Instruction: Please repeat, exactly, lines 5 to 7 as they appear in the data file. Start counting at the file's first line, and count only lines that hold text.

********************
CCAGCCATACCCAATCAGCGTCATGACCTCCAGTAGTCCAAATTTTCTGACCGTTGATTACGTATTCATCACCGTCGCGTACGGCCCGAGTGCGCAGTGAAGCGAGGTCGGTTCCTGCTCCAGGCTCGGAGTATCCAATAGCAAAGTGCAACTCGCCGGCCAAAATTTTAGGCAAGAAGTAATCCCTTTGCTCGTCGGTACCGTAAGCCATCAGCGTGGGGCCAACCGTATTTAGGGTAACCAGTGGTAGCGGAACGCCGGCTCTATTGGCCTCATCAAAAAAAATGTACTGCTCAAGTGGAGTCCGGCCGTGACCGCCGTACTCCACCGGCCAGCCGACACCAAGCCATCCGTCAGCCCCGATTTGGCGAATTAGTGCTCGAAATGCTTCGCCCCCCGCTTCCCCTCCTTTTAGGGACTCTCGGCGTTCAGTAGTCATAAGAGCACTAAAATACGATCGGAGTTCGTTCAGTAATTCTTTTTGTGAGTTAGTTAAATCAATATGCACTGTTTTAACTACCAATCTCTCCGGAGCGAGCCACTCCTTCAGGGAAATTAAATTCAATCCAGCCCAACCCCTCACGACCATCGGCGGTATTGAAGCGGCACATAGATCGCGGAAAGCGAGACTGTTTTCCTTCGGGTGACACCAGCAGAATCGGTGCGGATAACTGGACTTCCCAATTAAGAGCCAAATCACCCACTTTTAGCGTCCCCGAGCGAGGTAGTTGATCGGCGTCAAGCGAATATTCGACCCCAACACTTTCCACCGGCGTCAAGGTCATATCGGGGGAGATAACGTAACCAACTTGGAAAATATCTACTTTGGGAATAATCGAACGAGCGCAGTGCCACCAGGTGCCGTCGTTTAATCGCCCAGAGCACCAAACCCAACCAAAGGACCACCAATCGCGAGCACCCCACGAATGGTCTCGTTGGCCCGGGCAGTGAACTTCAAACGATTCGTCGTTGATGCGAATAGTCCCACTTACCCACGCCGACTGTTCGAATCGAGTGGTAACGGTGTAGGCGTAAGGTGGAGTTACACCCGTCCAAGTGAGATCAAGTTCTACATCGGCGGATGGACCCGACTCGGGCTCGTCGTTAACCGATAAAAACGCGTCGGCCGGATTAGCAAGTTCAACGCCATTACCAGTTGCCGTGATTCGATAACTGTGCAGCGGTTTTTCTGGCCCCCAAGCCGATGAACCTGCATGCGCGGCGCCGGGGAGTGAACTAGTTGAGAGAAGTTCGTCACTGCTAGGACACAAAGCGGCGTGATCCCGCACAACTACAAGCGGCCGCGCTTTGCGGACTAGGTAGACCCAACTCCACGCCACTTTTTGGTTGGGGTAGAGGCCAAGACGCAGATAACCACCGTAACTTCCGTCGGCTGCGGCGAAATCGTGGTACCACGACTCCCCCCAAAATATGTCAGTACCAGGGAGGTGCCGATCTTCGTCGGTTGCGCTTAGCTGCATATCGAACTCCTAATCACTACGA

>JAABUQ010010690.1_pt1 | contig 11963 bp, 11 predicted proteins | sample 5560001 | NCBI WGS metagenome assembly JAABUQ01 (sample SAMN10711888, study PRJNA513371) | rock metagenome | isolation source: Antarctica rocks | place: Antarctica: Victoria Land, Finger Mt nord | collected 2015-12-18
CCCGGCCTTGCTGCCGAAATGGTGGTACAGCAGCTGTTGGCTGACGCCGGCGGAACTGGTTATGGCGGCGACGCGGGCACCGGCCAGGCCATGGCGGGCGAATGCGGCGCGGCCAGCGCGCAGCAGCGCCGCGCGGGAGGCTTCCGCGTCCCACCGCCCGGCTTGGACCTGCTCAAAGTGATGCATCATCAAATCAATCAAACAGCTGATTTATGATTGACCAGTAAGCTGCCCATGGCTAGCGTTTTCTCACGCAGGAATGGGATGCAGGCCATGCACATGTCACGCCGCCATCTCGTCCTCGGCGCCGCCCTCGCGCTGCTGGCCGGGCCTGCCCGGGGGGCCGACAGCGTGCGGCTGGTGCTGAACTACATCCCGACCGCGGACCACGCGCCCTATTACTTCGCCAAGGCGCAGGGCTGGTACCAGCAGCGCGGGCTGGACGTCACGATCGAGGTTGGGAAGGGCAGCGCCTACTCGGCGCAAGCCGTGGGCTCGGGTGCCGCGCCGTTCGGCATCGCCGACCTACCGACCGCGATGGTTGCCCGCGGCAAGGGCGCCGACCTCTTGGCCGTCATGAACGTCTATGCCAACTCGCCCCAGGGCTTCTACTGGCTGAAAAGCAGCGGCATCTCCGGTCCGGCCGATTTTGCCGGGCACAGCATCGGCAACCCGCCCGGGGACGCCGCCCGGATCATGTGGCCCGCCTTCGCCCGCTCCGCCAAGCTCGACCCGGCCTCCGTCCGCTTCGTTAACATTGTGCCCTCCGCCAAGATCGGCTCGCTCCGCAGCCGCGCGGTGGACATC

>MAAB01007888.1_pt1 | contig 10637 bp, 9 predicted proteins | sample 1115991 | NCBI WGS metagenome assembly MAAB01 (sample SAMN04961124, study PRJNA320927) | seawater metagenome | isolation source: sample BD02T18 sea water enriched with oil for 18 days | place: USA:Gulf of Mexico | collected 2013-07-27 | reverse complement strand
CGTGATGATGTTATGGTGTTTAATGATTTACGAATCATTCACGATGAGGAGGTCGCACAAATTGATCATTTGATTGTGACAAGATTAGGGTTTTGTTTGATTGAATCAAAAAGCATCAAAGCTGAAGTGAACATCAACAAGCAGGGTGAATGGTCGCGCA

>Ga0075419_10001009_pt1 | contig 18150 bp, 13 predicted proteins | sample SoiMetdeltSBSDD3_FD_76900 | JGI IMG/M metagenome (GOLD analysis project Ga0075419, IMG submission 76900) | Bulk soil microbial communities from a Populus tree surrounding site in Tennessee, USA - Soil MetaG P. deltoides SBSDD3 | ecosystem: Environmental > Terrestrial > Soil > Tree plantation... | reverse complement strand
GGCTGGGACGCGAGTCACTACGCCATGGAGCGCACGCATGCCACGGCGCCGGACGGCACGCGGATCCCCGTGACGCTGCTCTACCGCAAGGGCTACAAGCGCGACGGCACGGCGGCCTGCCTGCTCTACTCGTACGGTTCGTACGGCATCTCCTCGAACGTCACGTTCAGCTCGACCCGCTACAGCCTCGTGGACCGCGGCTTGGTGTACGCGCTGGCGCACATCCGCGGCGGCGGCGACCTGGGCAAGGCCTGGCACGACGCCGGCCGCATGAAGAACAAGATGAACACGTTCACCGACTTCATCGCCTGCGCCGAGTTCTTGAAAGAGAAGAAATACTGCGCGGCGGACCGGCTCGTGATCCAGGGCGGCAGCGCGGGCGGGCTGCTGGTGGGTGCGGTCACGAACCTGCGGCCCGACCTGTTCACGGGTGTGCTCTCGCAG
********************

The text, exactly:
CGTGATGATGTTATGGTGTTTAATGATTTACGAATCATTCACGATGAGGAGGTCGCACAAATTGATCATTTGATTGTGACAAGATTAGGGTTTTGTTTGATTGAATCAAAAAGCATCAAAGCTGAAGTGAACATCAACAAGCAGGGTGAATGGTCGCGCA

>Ga0075419_10001009_pt1 | contig 18150 bp, 13 predicted proteins | sample SoiMetdeltSBSDD3_FD_76900 | JGI IMG/M metagenome (GOLD analysis project Ga0075419, IMG submission 76900) | Bulk soil microbial communities from a Populus tree surrounding site in Tennessee, USA - Soil MetaG P. deltoides SBSDD3 | ecosystem: Environmental > Terrestrial > Soil > Tree plantation... | reverse complement strand
GGCTGGGACGCGAGTCACTACGCCATGGAGCGCACGCATGCCACGGCGCCGGACGGCACGCGGATCCCCGTGACGCTGCTCTACCGCAAGGGCTACAAGCGCGACGGCACGGCGGCCTGCCTGCTCTACTCGTACGGTTCGTACGGCATCTCCTCGAACGTCACGTTCAGCTCGACCCGCTACAGCCTCGTGGACCGCGGCTTGGTGTACGCGCTGGCGCACATCCGCGGCGGCGGCGACCTGGGCAAGGCCTGGCACGACGCCGGCCGCATGAAGAACAAGATGAACACGTTCACCGACTTCATCGCCTGCGCCGAGTTCTTGAAAGAGAAGAAATACTGCGCGGCGGACCGGCTCGTGATCCAGGGCGGCAGCGCGGGCGGGCTGCTGGTGGGTGCGGTCACGAACCTGCGGCCCGACCTGTTCACGGGTGTGCTCTCGCAG